[6] The average stature of male Poles (both Jewish and non-Jewish) was about 5 feet 3 inches, with Jews being, on the average, slightly shorter than Poles.  Female Jews were, on the average, shorter yet—around 5 feet tall.  About 10 percent of the Jewish population was taller than the average.  See Jewish Encyclopedia, “Stature” at http://www.jewishencyclopedia.com/articles/13993-stature.

    [7] Alex Bay, “The Reconstruction of Treblinka” (Appendix D—Ash Disposal and Burial Pits) at http://www.holocaust-history.org/Treblinka/appendixd/appendixd2.shtml.  See also “Belzec, Sobibor, Treblinka. Holocaust Denial and Operation Reinhard. Chapter 7: Mass Graves (5). Capacity of the Graves” at http://holocaustcontroversies.blogspot.com/2011/12/belzec-sobibor-treblinka-holocaust_4489.html.

    [8] For an extended analysis of how many bodies the mass graves in Belzec and Treblinka could have held see Jonathan Harrison, Robert Muehlenkamp, Jason Myers, Sergey Romanov and Nicholas Terry, Belzec, Sobibor, Treblinka: Holocaust Denial and Operation Reinhard.  A Critique of the Falsehoods of Mattogno, Graf and Kues, pp. 416-427 (“Capacity of the Graves”) at http://holocaustcontroversies.blogspot.com/2011/12/belzec-sobibor-treblinka-holocaust.html.  Select Google Docs, Rapidshare or Archive.org for a PDF version.

    [9] Abraham Krzepicki, “Eighteen Days in Treblinka” in Alexander Donat’s The Death Camp Treblinka: A Documentary (Holocaust Library, 1979), p. 86.

    [10] Jacob Grojanowski was a pseudonym.  As several men escaped from Chelmno, there has long been speculation about Grojanowski’s real identity. Some say his real name was Szlamek Bajler.  (See “Szlamek Bajler, also known as Yakov Grojanowski: Notes on the Chelmno Waldlager, January 1942” p. 2/8 at http://www.deathcamps.org/occupation/bajler.html.)  Others believe that the identity of Grojanowski has been clarified beyond reasonable to be Shlomo (or ‘Szlamek’) Winer. (See discussion in Jonathan Harrison, Robert Muehlenkamp, Jason Myers, Sergey Romanov and Nicholas Terry, Belzec, Sobibor, Treblinka: Holocaust Denial and Operation Reinhard.  A Critique of the Falsehoods of Mattogno, Graf and Kues, pp. 46-47 at http://holocaustcontroversies.blogspot.com/2011/12/belzec-sobibor-treblinka-holocaust.html.  Select Google Docs, Rapidshare or Archive.org for a PDF version.  They are citing Przemyslaw Nowicki in ‘Zanim “przybył z zaświatów,” nazywał się Winer.  Krag rodzinny i konspiracyjny Szlamka, uciekiniera z ośrodka zagłady w Chełmnie nad Nerem, Zagłada Zydow, 2009, pp.162-192.)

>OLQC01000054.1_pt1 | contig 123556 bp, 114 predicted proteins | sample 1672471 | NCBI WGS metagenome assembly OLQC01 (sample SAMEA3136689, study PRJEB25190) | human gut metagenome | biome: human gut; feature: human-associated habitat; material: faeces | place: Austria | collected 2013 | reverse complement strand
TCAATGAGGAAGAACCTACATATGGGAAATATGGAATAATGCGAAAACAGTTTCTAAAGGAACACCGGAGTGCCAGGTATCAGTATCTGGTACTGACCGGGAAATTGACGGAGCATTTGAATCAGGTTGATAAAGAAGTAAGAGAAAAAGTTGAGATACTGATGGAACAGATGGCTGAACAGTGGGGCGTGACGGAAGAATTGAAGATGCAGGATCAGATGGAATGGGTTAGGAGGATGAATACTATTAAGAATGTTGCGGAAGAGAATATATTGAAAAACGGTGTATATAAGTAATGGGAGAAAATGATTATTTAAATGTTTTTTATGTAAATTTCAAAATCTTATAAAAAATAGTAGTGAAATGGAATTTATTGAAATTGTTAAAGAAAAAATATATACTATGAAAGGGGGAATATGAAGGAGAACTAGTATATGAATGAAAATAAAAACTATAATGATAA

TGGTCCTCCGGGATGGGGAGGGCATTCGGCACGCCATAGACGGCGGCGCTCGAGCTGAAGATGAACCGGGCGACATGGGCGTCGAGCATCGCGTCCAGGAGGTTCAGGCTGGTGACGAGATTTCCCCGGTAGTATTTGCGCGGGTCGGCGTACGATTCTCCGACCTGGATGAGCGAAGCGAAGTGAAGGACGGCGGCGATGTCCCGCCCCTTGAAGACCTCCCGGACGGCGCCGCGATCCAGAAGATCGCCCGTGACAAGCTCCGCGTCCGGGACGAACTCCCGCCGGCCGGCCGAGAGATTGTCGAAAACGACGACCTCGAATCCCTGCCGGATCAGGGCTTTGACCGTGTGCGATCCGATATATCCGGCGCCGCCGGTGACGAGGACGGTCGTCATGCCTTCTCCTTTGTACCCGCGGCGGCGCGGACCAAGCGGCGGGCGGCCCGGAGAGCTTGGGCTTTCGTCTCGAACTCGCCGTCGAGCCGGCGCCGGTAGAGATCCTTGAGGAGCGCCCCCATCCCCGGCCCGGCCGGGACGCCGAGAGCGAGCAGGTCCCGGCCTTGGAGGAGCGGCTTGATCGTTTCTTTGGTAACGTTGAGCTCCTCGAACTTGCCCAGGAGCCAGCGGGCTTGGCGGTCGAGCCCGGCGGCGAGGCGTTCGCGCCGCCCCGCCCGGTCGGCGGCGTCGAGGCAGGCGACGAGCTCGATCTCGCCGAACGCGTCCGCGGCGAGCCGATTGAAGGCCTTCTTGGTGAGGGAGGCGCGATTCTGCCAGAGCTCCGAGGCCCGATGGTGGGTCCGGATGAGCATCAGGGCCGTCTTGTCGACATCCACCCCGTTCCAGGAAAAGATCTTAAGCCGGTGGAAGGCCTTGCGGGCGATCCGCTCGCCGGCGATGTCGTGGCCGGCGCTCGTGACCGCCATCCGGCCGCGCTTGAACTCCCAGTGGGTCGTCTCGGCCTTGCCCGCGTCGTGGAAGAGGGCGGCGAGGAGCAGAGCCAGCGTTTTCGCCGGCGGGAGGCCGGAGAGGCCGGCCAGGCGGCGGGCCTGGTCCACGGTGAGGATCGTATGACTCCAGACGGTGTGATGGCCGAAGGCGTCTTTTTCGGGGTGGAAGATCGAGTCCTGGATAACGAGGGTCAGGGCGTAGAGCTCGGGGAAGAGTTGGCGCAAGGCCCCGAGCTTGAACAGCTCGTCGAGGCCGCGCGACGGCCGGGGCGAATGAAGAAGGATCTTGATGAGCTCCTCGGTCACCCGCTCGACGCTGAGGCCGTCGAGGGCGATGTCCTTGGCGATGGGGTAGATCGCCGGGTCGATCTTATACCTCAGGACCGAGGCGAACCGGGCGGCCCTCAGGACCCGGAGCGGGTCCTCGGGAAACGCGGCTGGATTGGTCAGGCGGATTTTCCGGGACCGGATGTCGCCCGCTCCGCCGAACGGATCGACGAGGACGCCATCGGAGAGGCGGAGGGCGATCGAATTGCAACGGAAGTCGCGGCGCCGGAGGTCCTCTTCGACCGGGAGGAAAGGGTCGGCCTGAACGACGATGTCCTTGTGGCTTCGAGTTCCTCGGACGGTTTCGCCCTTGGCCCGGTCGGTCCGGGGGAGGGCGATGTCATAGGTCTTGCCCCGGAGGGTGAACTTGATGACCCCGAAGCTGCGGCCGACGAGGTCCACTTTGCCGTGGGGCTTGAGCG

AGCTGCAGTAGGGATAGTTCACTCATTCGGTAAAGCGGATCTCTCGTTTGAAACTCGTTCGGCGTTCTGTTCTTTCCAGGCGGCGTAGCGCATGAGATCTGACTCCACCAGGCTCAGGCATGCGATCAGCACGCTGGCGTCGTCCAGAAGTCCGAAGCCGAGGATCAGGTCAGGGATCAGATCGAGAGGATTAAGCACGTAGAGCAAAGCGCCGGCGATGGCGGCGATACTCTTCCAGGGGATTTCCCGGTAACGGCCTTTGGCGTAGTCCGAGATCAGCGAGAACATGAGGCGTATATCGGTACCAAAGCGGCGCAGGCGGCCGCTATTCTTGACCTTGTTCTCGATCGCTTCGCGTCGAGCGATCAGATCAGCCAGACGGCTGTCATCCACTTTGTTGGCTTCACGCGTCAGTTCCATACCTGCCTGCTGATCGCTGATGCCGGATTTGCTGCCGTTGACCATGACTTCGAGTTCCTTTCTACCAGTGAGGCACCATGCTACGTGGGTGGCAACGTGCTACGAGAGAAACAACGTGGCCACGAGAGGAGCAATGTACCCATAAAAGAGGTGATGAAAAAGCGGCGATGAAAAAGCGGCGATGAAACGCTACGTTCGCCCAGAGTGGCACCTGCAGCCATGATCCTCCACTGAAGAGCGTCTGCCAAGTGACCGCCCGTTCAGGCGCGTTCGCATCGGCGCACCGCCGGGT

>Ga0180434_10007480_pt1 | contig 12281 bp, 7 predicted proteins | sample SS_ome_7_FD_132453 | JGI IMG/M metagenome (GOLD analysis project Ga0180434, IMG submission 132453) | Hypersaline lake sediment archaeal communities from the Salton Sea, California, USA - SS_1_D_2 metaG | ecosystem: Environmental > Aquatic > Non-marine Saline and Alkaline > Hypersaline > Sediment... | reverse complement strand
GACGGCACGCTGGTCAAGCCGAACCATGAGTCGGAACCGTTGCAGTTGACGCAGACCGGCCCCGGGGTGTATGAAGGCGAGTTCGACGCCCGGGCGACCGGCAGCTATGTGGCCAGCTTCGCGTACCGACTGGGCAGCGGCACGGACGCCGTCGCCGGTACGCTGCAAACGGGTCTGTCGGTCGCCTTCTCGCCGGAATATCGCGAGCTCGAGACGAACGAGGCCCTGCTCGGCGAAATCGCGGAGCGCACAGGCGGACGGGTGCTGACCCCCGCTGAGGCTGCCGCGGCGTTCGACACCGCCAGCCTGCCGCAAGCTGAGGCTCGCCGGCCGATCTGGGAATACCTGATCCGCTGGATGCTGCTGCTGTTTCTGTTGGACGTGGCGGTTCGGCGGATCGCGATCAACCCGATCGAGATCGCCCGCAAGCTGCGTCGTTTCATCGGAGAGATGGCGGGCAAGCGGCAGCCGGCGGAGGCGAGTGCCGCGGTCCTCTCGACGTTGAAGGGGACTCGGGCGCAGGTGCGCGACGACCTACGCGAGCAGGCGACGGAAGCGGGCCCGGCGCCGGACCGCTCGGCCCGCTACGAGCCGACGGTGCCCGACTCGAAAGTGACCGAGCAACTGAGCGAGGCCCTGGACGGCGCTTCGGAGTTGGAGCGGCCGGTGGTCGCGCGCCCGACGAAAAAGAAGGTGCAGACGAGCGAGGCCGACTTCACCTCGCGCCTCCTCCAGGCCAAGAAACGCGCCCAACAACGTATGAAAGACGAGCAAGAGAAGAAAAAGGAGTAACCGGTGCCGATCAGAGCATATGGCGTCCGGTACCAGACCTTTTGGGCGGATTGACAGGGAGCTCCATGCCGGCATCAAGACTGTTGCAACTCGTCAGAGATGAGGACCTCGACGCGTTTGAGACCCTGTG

[11] Testimony of Motke Zaïdl and Itzhak Dugin on the digging up and cremation of the bodies in the mass graves at Vilna, Lithuania as cited in Claude Lanzmann, Shoah: The Complete Text of the Acclaimed Holocaust Film (Da Capo Press, 1995), p. 9.

    [12] Yitzhak Arad, Belzec, Sobibor, Treblinka: The Operation Reinhard Death Camps (Indiana University Press, 1987), p. 183.